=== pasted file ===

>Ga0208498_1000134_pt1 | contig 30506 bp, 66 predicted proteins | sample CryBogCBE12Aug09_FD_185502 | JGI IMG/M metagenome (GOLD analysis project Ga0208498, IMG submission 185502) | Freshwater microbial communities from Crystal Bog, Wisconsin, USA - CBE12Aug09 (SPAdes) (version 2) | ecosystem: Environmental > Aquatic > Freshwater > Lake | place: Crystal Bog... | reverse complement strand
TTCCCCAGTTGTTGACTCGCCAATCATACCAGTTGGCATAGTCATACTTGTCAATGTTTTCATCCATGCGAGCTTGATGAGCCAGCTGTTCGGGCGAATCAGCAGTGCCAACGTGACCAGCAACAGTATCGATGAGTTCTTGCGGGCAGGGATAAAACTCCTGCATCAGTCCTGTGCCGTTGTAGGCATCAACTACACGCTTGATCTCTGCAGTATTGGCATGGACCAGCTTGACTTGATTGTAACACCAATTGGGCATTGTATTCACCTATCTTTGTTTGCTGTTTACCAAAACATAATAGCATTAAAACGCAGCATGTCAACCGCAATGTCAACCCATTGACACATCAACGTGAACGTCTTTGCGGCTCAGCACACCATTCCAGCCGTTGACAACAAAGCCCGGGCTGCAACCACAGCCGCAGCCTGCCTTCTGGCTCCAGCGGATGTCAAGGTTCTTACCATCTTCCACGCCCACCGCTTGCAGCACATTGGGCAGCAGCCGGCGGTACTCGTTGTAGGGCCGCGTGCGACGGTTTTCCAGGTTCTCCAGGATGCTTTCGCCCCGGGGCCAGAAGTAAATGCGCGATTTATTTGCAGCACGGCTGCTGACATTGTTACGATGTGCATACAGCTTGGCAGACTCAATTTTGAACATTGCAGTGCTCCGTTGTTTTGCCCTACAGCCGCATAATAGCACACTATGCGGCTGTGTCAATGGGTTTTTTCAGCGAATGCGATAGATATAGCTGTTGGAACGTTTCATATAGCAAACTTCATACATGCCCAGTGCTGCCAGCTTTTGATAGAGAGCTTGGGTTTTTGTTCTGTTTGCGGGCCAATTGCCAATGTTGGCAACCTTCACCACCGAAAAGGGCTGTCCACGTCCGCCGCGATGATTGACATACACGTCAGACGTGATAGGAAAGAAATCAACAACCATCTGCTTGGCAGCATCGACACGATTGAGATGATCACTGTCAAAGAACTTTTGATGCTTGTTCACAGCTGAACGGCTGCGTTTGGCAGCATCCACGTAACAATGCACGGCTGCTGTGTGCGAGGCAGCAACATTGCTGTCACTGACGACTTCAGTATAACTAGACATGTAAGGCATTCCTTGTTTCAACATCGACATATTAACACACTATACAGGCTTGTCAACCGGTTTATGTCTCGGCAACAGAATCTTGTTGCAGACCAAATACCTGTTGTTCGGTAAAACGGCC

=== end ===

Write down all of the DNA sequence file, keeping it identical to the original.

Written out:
>Ga0208498_1000134_pt1 | contig 30506 bp, 66 predicted proteins | sample CryBogCBE12Aug09_FD_185502 | JGI IMG/M metagenome (GOLD analysis project Ga0208498, IMG submission 185502) | Freshwater microbial communities from Crystal Bog, Wisconsin, USA - CBE12Aug09 (SPAdes) (version 2) | ecosystem: Environmental > Aquatic > Freshwater > Lake | place: Crystal Bog... | reverse complement strand
TTCCCCAGTTGTTGACTCGCCAATCATACCAGTTGGCATAGTCATACTTGTCAATGTTTTCATCCATGCGAGCTTGATGAGCCAGCTGTTCGGGCGAATCAGCAGTGCCAACGTGACCAGCAACAGTATCGATGAGTTCTTGCGGGCAGGGATAAAACTCCTGCATCAGTCCTGTGCCGTTGTAGGCATCAACTACACGCTTGATCTCTGCAGTATTGGCATGGACCAGCTTGACTTGATTGTAACACCAATTGGGCATTGTATTCACCTATCTTTGTTTGCTGTTTACCAAAACATAATAGCATTAAAACGCAGCATGTCAACCGCAATGTCAACCCATTGACACATCAACGTGAACGTCTTTGCGGCTCAGCACACCATTCCAGCCGTTGACAACAAAGCCCGGGCTGCAACCACAGCCGCAGCCTGCCTTCTGGCTCCAGCGGATGTCAAGGTTCTTACCATCTTCCACGCCCACCGCTTGCAGCACATTGGGCAGCAGCCGGCGGTACTCGTTGTAGGGCCGCGTGCGACGGTTTTCCAGGTTCTCCAGGATGCTTTCGCCCCGGGGCCAGAAGTAAATGCGCGATTTATTTGCAGCACGGCTGCTGACATTGTTACGATGTGCATACAGCTTGGCAGACTCAATTTTGAACATTGCAGTGCTCCGTTGTTTTGCCCTACAGCCGCATAATAGCACACTATGCGGCTGTGTCAATGGGTTTTTTCAGCGAATGCGATAGATATAGCTGTTGGAACGTTTCATATAGCAAACTTCATACATGCCCAGTGCTGCCAGCTTTTGATAGAGAGCTTGGGTTTTTGTTCTGTTTGCGGGCCAATTGCCAATGTTGGCAACCTTCACCACCGAAAAGGGCTGTCCACGTCCGCCGCGATGATTGACATACACGTCAGACGTGATAGGAAAGAAATCAACAACCATCTGCTTGGCAGCATCGACACGATTGAGATGATCACTGTCAAAGAACTTTTGATGCTTGTTCACAGCTGAACGGCTGCGTTTGGCAGCATCCACGTAACAATGCACGGCTGCTGTGTGCGAGGCAGCAACATTGCTGTCACTGACGACTTCAGTATAACTAGACATGTAAGGCATTCCTTGTTTCAACATCGACATATTAACACACTATACAGGCTTGTCAACCGGTTTATGTCTCGGCAACAGAATCTTGTTGCAGACCAAATACCTGTTGTTCGGTAAAACGGCC